Development of Doctrine III

John of Fides Quaerens Intellectum has replied to my post Development of Doctrine II, primarily with a 1,700-word comment thatis longer than the post itself.  As supporting material, he has posted two entries at his own blog: one consisting chiefly of quotations from the late Prof. JND Kelly and Fr. John Behr on St. Irenaeus; the other consisting chiefly of quotations from Klaus Schatz, SJ’s Papal Primacy: From its Origins to the Present. Given that each exchange in our discussion—one which stretches back to old comboxes at Sacramentum Vitaeis longer than its predecessors, I find myself wondering with some amusement how many faculty and students will stick around for the seminar. At least the seminars in real academic departments have scheduled beginnings and ends! But even if the education ends up being John’s and mine alone, I think the discussion well worth pursuing. Speaking for myself, I come off every online discussion of DD better equipped to carry on the next one—and there always seems to be a next one, even when that’s not the plan. Who knows whom I might thereby reach? It might even be somebody here. And so I proceed with my latest reply as a productive exercise in what contemporary Catholic theologians term “fundamental theology.”

Continue reading

The toils of ecumenism – a new doctrine or an old policy?

The problem

A source of perplexity for many Catholics is their Church’s continuing commitment to ecumenism.  The reason is obvious.  The commitment sometimes seems to come with a degree of troubling ambiguity, even at the highest level, and even under the papacy of Benedict XVI.  A case in point has been Cardinal Kasper’s puzzling recent statement in Osservatore Romano on the strange ecclesial identity of Brother Roger – supposedly both Calvinist and Catholic – after Brother Roger’s reception of communion at the funeral of Pope John Paul II, from the hands of the then Cardinal Ratzinger.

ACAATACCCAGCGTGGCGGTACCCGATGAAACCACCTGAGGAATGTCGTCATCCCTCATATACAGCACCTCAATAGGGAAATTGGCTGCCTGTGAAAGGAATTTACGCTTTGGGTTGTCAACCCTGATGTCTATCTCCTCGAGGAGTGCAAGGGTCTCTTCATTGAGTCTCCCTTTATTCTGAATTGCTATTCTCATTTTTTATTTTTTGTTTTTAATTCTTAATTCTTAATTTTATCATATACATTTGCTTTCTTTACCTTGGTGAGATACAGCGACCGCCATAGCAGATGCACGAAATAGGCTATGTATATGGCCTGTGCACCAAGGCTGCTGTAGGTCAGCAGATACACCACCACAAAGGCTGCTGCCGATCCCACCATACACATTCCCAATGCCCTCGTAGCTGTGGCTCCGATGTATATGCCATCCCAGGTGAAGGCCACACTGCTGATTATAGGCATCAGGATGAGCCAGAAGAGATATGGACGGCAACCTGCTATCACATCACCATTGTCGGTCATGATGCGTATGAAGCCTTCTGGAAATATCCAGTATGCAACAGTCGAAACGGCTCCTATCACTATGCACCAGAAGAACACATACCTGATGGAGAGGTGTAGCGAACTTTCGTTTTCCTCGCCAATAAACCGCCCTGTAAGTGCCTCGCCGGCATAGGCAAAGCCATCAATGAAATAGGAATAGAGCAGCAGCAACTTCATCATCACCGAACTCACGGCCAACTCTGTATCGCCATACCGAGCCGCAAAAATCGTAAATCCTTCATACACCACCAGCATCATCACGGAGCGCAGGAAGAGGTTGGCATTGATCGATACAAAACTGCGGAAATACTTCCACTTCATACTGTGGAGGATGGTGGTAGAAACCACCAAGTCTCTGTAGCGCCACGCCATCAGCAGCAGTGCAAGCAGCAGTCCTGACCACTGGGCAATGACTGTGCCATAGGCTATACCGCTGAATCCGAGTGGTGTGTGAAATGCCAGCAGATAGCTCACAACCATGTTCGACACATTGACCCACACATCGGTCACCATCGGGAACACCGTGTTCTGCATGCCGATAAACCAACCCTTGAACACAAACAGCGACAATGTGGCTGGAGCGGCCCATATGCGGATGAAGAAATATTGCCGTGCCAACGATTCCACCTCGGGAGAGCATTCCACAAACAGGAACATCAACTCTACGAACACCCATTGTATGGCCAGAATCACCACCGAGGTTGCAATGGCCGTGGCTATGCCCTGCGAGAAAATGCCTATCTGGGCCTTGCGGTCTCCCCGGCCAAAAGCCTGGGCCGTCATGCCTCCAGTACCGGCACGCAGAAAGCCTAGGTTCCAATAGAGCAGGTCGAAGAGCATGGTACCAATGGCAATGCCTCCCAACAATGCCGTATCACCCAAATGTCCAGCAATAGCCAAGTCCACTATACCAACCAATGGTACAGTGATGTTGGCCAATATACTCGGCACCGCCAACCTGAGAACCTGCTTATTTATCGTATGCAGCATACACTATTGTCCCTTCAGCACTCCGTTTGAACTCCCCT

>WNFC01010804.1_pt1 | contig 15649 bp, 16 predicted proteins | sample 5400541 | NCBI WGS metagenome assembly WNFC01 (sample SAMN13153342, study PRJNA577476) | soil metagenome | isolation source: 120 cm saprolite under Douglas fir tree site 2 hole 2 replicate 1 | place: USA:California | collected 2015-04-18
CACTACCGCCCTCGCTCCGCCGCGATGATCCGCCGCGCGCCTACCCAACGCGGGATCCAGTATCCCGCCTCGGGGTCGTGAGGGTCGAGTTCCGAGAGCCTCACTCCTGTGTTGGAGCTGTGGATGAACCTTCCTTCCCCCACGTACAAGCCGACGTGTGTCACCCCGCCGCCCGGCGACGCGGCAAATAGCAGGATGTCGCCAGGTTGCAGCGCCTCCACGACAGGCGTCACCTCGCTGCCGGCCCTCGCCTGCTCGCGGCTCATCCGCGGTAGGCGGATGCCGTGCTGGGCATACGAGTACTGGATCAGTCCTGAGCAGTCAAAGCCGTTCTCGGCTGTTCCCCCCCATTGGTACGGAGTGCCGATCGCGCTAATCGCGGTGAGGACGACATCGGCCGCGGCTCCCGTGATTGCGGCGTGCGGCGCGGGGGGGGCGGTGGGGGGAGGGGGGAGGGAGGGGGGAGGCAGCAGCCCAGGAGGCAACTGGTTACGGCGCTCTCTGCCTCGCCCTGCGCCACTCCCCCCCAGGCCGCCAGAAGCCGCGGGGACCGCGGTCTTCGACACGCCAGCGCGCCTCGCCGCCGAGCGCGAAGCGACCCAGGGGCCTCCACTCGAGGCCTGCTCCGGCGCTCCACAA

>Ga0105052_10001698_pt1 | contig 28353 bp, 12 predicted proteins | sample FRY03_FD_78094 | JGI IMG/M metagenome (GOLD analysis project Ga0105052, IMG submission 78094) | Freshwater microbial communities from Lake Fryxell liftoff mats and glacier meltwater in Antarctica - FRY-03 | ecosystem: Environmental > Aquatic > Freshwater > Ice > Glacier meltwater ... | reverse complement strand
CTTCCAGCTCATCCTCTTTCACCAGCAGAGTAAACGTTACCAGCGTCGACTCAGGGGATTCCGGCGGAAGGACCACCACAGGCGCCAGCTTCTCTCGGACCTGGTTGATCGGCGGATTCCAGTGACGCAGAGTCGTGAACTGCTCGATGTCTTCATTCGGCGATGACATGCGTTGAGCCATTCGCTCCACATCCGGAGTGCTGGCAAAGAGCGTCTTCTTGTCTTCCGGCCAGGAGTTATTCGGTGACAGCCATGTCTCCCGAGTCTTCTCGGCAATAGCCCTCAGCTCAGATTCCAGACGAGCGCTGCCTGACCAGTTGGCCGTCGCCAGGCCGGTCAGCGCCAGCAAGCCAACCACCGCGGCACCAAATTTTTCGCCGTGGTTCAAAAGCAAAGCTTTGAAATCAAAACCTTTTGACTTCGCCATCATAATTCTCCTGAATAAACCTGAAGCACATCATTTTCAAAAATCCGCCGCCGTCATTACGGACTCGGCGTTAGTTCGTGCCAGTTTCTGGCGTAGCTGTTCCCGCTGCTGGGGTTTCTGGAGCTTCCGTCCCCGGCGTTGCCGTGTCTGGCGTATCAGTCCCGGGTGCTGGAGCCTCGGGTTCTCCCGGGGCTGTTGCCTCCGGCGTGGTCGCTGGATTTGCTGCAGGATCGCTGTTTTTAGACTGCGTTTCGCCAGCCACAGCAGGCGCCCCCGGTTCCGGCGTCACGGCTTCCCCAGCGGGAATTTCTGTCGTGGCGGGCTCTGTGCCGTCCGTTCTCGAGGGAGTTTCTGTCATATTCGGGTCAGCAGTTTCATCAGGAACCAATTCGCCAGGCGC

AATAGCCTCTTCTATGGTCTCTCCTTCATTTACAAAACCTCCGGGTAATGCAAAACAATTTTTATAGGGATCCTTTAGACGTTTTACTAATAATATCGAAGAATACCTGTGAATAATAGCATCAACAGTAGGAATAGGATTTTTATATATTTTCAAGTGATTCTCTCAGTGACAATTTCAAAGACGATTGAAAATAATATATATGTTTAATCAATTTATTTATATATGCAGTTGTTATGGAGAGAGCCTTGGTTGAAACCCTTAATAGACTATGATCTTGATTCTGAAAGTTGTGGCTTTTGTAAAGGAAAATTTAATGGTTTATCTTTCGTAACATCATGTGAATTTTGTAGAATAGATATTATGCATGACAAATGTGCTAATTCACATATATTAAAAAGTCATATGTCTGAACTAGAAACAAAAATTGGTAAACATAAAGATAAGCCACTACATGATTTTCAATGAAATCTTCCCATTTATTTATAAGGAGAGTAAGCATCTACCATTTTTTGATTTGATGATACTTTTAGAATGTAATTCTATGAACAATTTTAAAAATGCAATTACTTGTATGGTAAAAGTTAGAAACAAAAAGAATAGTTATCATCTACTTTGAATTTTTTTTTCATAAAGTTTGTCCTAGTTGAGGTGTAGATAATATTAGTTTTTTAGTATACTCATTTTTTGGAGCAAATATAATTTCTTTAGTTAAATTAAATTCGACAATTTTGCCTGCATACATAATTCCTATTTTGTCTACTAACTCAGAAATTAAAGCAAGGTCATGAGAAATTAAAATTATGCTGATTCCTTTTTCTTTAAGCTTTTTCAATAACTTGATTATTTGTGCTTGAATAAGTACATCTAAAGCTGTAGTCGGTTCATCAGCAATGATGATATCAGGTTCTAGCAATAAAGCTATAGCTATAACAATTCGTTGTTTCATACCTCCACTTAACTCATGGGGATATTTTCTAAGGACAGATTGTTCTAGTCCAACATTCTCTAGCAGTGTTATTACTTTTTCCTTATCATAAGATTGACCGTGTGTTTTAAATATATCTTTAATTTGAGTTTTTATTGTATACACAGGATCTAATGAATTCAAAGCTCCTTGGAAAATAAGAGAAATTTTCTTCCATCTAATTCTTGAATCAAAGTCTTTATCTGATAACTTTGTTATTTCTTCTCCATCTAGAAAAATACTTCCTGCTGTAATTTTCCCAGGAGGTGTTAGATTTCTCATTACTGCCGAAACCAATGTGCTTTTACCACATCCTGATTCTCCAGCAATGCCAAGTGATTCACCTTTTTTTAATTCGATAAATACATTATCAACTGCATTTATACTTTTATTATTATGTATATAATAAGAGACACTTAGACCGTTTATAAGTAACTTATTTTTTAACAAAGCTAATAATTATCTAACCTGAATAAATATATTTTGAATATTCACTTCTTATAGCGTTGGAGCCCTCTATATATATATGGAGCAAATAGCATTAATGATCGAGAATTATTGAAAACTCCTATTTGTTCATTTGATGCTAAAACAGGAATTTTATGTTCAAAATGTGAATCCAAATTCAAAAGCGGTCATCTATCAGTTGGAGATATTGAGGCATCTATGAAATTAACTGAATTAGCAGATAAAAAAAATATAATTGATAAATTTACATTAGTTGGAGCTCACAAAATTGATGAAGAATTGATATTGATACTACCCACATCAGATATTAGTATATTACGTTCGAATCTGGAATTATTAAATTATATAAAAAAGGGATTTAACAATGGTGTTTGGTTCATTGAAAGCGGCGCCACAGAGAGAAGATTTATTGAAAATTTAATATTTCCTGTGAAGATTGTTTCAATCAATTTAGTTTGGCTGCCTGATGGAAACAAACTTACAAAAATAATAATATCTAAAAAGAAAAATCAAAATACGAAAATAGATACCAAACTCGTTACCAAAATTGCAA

Yet among those Catholics perplexed about ecumenism, there has been an important division. So-called Traditionalism bluntly rejects ecumenism as a bad business; and does so in the name of the continuing validity of Pius XI’s Mortalium Animos of 1928.  Accordingly Traditionalism condemns Vatican II’s Decree on Ecumenism of 1964, Unitatis Redintegratio, and later documents as modernist departures from past Catholic teaching as well as practice.

Whereas so-called Conservatism shares Pope Benedict’s continuing espousal of the Council and its ecumenical commitment – a commitment that, it is regretfully admitted, may have led to excesses, but is in essence sound.  Sound, indeed, because it seems the Conciliar magisterium has taught the pursuit of Christian unity to be divinely mandated.  And how can a divine mandate be ignored, or the magisterium disregarded?

But the problem facing Conservatism is obvious: how can a hermeneutic of continuity reconcile Mortalium Animos and Unitatis Redintegratio?  How can what is now supposed to be a divine mandate, to pursue ecumenism, have been rejected and condemned, in 1928, by Christ’s then reigning Vicar, and in the most blunt and forthright terms?

Continue reading